Friday 27 December 2013

EXPEDITION TO THE END OF THE WORLD - Review By Greg Klymkiw - Seeing Something Cool With Knobs

Global warming has opened up fjords in Greenland that no human has set foot upon in thousands of years. A group of scientists and artists are the first to traverse this unexplored territory.

Expedition to the End of the World (2013) *1/2 Dir. Daniel Dencik

Review By Greg Klymkiw

The Tkke Opmalt Fjords in the northernmost regions of that odd behemoth of nothingness known as Greenland have finally become accessible to human exploration thanks to global warming and the alarming rate of melting that's caused ice, much of it millions of years old, to give way to boat travel. Daniel Dencik had the great idea to accompany a crew of scientists and artists on the maiden research voyage to this vast, untouched land and the pleasure of being able to see it through the lens of a camera that was, via the eyes of the filmmakers. Viewing it for the first time had the potential to be as thrilling as anything one was likely to see on a big screen.

Especially stirring is when the crew make discoveries like new lifeforms and evidence of human existence from thousands of years ago. While it's rare to have such opportunities to experience such miraculous finds, it's impossible to shake the disappointing of feeling that you're on a ship of fools.

As long as the film sticks to just the facts, M'am, it's A-OK, especially when the camera is pointed at the topographical wonders that are truly miraculous. Nine times out of ten, though, we can't escape members of the research crew opening their mouths and spewing projectiles of often boneheaded existentialist nonsense in that serious, humourless way one comes to expect from Euro-types with too much babble-speak cascading about their collective cerebella.

It soon becomes clear that director Dencik, is less interested in the very thing that could have allowed the movie to soar, but is instead content to concern himself with the whack-job thoughts of a whole passel of knobs. This amounts to a frustrating viewing experience. You just want these people to get out of the way and shut their traps so as to blissfully experience the joy of land that human eyes have not seen closeup for a few millennia.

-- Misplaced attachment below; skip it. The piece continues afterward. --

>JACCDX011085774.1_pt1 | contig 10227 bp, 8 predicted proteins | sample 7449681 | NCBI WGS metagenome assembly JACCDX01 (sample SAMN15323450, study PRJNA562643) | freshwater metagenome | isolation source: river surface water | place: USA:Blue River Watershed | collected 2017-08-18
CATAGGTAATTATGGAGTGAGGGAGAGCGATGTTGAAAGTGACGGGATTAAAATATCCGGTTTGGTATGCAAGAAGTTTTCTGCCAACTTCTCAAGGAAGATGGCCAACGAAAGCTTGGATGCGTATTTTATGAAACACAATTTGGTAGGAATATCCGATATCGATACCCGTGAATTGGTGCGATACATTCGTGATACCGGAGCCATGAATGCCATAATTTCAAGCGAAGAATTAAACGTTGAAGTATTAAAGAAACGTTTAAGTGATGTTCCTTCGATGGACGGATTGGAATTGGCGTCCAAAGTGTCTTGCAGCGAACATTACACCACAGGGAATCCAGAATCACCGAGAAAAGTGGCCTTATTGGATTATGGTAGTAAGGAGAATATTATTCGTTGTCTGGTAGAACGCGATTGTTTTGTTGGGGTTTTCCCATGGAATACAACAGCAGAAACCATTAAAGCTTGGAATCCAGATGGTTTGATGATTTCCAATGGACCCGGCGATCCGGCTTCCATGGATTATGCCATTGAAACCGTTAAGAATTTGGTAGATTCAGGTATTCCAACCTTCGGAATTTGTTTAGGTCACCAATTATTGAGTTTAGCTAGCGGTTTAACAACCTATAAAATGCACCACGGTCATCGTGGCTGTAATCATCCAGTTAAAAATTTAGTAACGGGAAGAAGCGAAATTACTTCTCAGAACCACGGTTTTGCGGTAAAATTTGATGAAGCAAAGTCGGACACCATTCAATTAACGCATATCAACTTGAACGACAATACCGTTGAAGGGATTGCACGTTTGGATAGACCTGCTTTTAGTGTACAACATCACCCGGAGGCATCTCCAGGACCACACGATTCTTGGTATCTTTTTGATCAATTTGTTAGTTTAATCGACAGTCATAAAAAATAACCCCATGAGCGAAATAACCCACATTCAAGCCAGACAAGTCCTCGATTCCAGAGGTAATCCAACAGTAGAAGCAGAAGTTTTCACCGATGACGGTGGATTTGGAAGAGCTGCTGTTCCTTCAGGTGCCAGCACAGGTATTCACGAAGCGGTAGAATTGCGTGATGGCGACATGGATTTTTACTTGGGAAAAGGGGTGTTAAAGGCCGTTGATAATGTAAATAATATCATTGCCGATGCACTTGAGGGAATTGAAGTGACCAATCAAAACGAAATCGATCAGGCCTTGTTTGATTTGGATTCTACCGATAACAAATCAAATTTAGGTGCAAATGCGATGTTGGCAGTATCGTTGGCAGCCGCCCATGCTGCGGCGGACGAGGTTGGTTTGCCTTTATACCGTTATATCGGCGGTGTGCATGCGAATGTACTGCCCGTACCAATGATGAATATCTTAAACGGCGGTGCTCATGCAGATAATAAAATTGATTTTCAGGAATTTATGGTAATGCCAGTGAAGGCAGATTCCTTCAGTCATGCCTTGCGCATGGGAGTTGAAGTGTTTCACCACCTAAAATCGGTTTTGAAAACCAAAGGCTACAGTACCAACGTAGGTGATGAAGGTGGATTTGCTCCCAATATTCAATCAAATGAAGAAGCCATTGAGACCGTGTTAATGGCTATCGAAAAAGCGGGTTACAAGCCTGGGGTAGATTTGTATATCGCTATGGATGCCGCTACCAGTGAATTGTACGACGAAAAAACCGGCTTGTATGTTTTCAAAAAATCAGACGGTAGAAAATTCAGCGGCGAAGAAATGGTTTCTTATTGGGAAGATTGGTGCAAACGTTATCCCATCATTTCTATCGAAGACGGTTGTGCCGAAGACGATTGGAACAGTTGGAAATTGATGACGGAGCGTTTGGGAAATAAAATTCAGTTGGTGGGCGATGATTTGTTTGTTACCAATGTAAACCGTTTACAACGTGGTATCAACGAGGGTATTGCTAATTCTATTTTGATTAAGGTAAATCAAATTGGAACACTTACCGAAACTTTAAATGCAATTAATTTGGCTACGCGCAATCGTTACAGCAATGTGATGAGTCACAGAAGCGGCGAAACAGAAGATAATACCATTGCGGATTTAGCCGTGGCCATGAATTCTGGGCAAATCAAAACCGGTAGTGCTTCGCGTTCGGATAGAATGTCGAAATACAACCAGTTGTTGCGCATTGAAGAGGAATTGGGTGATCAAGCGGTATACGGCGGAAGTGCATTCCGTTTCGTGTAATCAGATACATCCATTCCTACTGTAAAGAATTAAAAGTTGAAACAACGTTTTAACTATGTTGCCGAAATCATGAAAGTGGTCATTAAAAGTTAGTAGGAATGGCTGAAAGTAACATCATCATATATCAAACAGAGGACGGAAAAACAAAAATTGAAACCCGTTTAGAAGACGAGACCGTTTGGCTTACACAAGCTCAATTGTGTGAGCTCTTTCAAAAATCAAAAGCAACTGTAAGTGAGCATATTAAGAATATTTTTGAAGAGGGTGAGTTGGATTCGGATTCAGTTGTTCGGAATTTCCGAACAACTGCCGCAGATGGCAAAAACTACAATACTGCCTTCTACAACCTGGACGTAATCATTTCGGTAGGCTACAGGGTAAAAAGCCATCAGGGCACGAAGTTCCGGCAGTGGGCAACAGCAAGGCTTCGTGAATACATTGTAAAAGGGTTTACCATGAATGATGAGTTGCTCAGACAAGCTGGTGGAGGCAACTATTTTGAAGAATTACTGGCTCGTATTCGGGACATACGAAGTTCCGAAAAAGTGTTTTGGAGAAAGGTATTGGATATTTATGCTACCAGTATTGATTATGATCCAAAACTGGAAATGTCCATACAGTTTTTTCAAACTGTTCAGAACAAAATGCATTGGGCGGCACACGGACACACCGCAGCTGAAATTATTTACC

My desire to just punch all of these pseudo-philosophers in the face mounted with every second of the film's running time which, is far from overlong but feels like it anyway. Dencik ultimately proves to be no Werner Herzog. When we travelled to the Antarctic with the curmudgeonly German auteur in Encounters at the End of the World, we were spoiled by having a real filmmaker with a sense of adventure as our guide and a truly mixed bag of individuals who seldom took double-jointed nose-dives into their own rectal cavities only to then jettison up through the viscera to shoot out from within their esophagus to inflict their half-bsked wisdom in our collective faces.

The movie has no tension whatsoever and its pathetic attempts at creating it (save for a real ice flow water level situation) amount to a silly manufactured fear of polar bears and the presence of a big oil exploratory boat. Neither of these bear (as it were) any fruit, as it turns out our hosts on this journey are all insufferably pretentious nimrods. I can think of no worse perspective for a director to take on what should have been an incredible, mind-bending and possibly even moving sojourn.

"Expedition to the End of the World" opens today at the Bloor Hot Docs Cinema in Toronto via Kinosmith.